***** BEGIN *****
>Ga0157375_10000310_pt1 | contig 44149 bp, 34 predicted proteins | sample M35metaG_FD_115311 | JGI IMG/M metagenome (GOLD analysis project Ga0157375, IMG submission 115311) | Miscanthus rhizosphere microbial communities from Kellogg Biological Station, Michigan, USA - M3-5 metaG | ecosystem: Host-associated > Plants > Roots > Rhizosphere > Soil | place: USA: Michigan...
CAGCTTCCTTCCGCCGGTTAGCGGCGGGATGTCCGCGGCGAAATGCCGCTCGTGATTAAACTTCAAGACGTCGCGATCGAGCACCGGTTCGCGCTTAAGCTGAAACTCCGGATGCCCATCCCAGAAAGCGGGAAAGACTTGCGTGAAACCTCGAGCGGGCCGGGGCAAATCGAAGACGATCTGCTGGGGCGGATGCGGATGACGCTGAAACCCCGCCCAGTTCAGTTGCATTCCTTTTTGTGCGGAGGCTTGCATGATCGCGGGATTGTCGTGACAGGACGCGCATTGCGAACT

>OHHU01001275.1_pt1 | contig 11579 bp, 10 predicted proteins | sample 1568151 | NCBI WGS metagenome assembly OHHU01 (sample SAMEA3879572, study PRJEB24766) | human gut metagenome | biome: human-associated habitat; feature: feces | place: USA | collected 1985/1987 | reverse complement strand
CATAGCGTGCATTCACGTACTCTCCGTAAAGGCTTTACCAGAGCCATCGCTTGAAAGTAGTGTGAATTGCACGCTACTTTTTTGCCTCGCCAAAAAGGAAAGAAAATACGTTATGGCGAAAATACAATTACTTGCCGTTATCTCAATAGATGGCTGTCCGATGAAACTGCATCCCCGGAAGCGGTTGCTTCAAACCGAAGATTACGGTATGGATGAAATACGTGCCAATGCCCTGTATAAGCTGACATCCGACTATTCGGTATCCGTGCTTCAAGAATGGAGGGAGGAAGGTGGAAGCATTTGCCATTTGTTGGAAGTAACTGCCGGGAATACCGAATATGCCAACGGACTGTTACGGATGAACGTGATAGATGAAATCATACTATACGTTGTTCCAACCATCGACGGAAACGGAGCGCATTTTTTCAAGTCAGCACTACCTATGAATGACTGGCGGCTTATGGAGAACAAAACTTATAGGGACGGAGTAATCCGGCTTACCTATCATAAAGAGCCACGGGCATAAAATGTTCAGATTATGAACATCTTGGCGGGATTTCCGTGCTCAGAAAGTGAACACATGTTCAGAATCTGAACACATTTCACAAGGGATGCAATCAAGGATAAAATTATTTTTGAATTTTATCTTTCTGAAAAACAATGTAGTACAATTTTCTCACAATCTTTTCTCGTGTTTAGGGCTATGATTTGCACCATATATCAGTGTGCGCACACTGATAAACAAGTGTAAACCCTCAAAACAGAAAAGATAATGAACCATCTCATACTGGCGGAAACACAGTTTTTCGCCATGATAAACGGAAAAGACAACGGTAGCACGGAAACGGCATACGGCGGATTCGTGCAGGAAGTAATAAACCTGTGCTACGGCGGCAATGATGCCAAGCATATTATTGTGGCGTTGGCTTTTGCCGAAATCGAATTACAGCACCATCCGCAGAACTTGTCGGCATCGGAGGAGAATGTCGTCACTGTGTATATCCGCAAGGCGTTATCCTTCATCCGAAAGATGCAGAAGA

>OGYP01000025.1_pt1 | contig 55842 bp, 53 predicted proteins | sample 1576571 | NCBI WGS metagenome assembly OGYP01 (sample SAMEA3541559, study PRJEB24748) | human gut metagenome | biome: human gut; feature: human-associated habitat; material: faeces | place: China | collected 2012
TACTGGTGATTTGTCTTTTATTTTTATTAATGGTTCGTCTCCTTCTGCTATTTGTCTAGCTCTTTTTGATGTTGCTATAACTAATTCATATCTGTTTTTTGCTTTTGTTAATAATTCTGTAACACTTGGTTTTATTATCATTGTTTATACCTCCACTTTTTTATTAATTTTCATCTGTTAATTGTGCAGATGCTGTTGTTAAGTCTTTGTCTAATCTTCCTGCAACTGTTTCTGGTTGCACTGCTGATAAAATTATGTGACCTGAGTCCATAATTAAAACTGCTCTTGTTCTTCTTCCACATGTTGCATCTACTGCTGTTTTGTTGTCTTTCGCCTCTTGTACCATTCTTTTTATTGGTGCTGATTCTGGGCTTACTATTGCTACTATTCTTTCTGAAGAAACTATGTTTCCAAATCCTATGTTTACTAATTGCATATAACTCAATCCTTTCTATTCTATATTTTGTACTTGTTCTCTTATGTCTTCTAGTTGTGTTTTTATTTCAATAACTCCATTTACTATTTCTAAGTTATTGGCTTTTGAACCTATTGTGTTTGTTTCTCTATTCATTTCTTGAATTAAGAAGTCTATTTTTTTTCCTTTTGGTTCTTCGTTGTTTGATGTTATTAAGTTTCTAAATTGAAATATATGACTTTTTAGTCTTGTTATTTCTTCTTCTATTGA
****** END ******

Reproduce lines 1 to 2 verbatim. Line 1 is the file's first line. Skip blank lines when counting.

>Ga0157375_10000310_pt1 | contig 44149 bp, 34 predicted proteins | sample M35metaG_FD_115311 | JGI IMG/M metagenome (GOLD analysis project Ga0157375, IMG submission 115311) | Miscanthus rhizosphere microbial communities from Kellogg Biological Station, Michigan, USA - M3-5 metaG | ecosystem: Host-associated > Plants > Roots > Rhizosphere > Soil | place: USA: Michigan...
CAGCTTCCTTCCGCCGGTTAGCGGCGGGATGTCCGCGGCGAAATGCCGCTCGTGATTAAACTTCAAGACGTCGCGATCGAGCACCGGTTCGCGCTTAAGCTGAAACTCCGGATGCCCATCCCAGAAAGCGGGAAAGACTTGCGTGAAACCTCGAGCGGGCCGGGGCAAATCGAAGACGATCTGCTGGGGCGGATGCGGATGACGCTGAAACCCCGCCCAGTTCAGTTGCATTCCTTTTTGTGCGGAGGCTTGCATGATCGCGGGATTGTCGTGACAGGACGCGCATTGCGAACT